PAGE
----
I know Game Maker's surfaces exist in XNA (It's more the othe way around, XNA's surfaces exist in Game Maker), same thing for blend modes, since (I think) they both use DirectX.

This is the question: "Where can I find a good tutorial to replicate Game Maker's surfaces and blend modes in XNA?"

I'm using XNA 4.0 and Game Maker 8.1 Pro.


I'm slowly moving from Game Maker to... Something else.

I've learned some good C++ but DirectX is hardcore and OpenGL needs some pretty good understanding of the language to be able to use it correctly.

XNA and C# together seemed like a good middle but the documentation is hard to understand for a newb like me.

In the end, I chose to focus on XNA.

  • 1
    \$\begingroup\$ Which blend modes are you talking about? Also, to get something similar to surfaces in game maker, you should look at RenderTarget2D. \$\endgroup\$
    – William
    Nov 24, 2011 at 1:55
  • \$\begingroup\$ draw_set_blend_mode(bm_subtract). After posting this question, I kept searching and found a tutorial on additive blend mode and I think I got it, but getting info from an outside source would definitely help. \$\endgroup\$ Nov 24, 2011 at 12:37

2 Answers 2


Here's a custom BlendState that should do the same as Game Maker's bm_subtract does, based on the post found here. Here's a complete example with combining two RenderTarget2Ds, so you also see how they work in practice.

private GraphicsDeviceManager graphics;

private SpriteBatch spriteBatch;

private RenderTarget2D sprites;

private RenderTarget2D shadows;

private readonly BlendState blendStateSutractive = new BlendState
    ColorSourceBlend = Blend.Zero,
    ColorDestinationBlend = Blend.InverseSourceColor,
    ColorBlendFunction = BlendFunction.Subtract,
    AlphaSourceBlend = Blend.Zero,                    // Not sure if these are needed.
    AlphaDestinationBlend = Blend.InverseSourceColor, // Not sure if these are needed.
    AlphaBlendFunction = BlendFunction.Subtract       // Not sure if these are needed.

public Game1()
    this.graphics = new GraphicsDeviceManager(this);
    this.graphics.PreferredBackBufferWidth = 1280;
    this.graphics.PreferredBackBufferHeight = 720;

protected override void LoadContent()
    this.spriteBatch = new SpriteBatch(this.GraphicsDevice);
    this.sprites = new RenderTarget2D(this.GraphicsDevice, this.graphics.PreferredBackBufferWidth, this.graphics.PreferredBackBufferHeight);
    this.shadows = new RenderTarget2D(this.GraphicsDevice, this.graphics.PreferredBackBufferWidth, this.graphics.PreferredBackBufferHeight);

protected override void Draw(GameTime gameTime)
    // We make it so future drawing is done to the sprites RenderTarget2D.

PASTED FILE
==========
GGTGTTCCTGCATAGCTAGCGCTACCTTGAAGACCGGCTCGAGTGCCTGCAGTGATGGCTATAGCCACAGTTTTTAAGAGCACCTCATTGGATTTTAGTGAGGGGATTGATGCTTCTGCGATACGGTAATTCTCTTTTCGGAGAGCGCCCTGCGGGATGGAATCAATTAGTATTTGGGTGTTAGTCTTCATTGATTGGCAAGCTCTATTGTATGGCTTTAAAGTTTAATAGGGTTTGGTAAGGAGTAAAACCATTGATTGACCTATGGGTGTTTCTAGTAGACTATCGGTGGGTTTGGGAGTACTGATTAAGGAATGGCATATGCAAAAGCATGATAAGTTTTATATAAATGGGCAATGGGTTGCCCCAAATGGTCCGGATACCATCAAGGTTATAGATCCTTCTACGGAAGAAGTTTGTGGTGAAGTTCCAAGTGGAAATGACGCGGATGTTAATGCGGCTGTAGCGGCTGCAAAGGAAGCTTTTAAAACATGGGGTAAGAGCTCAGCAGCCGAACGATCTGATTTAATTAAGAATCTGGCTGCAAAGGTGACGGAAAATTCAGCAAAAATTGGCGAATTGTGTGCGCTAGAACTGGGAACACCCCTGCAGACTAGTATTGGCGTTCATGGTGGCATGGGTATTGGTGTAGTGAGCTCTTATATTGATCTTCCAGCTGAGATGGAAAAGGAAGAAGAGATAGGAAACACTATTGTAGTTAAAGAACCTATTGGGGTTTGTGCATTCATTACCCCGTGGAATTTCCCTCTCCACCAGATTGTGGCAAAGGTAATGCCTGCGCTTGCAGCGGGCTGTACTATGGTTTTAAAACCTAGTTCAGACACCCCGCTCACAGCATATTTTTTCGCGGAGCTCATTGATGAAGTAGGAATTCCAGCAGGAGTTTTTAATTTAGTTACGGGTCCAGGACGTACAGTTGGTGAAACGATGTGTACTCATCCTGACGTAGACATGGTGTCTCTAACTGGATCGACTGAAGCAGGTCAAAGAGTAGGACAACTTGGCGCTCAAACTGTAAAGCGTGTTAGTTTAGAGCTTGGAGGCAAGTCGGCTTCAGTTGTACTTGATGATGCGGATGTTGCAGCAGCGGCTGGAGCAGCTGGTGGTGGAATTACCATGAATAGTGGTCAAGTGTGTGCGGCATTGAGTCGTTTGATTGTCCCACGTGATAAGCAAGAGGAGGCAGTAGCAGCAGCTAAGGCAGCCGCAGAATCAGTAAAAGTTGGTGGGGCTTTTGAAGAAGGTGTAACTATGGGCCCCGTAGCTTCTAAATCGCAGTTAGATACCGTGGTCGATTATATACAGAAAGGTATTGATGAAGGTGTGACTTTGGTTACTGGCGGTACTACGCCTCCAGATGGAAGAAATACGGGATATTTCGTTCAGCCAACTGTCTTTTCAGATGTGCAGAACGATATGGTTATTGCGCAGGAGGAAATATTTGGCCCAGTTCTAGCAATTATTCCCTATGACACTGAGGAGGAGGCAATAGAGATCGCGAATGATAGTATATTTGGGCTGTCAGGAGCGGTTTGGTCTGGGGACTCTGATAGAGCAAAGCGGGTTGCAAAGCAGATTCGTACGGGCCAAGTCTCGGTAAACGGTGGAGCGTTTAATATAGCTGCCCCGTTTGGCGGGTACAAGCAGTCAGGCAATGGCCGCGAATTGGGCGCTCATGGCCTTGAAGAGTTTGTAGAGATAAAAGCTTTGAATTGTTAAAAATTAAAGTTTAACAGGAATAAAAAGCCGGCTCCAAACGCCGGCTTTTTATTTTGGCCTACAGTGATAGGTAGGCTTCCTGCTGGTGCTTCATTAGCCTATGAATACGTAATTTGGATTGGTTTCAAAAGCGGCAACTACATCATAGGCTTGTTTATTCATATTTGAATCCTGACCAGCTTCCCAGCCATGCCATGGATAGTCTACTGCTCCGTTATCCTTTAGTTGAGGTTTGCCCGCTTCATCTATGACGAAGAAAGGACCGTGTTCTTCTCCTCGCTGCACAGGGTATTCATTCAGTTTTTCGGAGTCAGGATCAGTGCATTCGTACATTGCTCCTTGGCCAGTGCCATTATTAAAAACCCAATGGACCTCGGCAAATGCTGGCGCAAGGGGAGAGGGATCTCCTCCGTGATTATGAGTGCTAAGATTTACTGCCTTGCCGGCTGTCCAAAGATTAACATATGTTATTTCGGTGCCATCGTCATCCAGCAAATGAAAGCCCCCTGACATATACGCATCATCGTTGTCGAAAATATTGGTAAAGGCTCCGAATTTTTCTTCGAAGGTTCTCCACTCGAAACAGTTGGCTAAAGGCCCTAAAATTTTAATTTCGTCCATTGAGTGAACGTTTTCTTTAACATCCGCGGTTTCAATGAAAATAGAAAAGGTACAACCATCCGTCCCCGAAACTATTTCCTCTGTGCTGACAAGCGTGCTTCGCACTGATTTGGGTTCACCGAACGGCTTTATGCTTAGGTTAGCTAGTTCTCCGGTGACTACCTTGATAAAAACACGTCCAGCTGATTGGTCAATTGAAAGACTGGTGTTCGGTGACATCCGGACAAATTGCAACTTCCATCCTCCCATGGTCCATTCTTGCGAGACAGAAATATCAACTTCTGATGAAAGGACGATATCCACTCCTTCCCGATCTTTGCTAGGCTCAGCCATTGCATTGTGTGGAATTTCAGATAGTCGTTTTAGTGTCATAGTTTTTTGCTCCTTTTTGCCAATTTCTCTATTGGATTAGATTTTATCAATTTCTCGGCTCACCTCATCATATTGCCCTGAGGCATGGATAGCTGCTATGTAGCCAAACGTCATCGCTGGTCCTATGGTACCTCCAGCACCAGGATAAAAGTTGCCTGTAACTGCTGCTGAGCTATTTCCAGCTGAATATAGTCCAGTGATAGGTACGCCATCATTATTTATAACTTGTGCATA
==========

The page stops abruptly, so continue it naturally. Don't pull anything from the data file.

// Then we clear it to one color.
    this.spriteBatch.Begin(SpriteSortMode.Deferred, BlendState.AlphaBlend);

    // Here you draw your main sprites/textures/whatever.


    // We make it so future drawing is done to the shadows RenderTarget2D.
    // Then we clear it to one color, don't know if this should be black or white.
    this.spriteBatch.Begin(SpriteSortMode.Deferred, BlendState.AlphaBlend);

    // And here you draw whatever you need drawn subtractively.


    // We then reset to the main RenderTarget2D.
    // No need to clear, as the other two RenderTarget2Ds will cover it completely.

    this.spriteBatch.Begin(SpriteSortMode.Immediate, BlendState.Opaque);
    this.spriteBatch.Draw(this.sprites, Vector2.Zero, Color.White);

    this.spriteBatch.Begin(SpriteSortMode.Deferred, this.blendStateSubtractive);
    this.spriteBatch.Draw(this.shadows, Vector2.Zero, Color.White);

If you have any questions, fire away in the comments section below this answer. And remember to mark whatever answer your satisfied with correct, so future visitors know which answer to look at.

  • \$\begingroup\$ Well your answer is the best so far. It explains, in code, both RenderTarget2D and BlendState. From what I understand, I create a new field for BlendState and set its properties to what I need. RenderTarget2D is perfectly clear from the code you wrote. TYVM! \$\endgroup\$ Nov 24, 2011 at 17:22
  • \$\begingroup\$ Did some research and you don't need to state the ALPHA properties because they start at One, One and Add, respectively. Though the color blend properties are not correct. They need to be One, One and Subtract. If you also want to subtract from the alpha, just change the Add to Subtract in the alpha blend function. \$\endgroup\$ Nov 28, 2011 at 15:09
  • \$\begingroup\$ @FredDufresne, Thanks for the feedback, it's great seeing you take an example, and work with it. The values of the color blending was based purely on the post, which describes Game Makers bm_subtract, which apparently isn't like a normal subtract. You can see EyeGuy explaining it here: gmc.yoyogames.com/… \$\endgroup\$
    – William
    Nov 28, 2011 at 16:16

You can use the RenderTarget2D class to draw parts of your game to a bitmap, which you can then apply operations to to get the desired result

check these pages: http://msdn.microsoft.com/en-us/library/microsoft.xna.framework.graphics.rendertarget2d_members%28v=XNAGameStudio.40%29.aspx

You might start here to learn the concepts: http://www.switchonthecode.com/tutorials/csharp-tutorial-convert-a-color-image-to-grayscale

  • \$\begingroup\$ RenderTarget2D is perfect! The second link goes on by pixel and kinda works with the images at a high level. If you know Game Maker, I'm looking for "draw_set_blend_mode(bm_subtract)" to do some shadows and lighting in a top view 2D game. \$\endgroup\$ Nov 24, 2011 at 12:40

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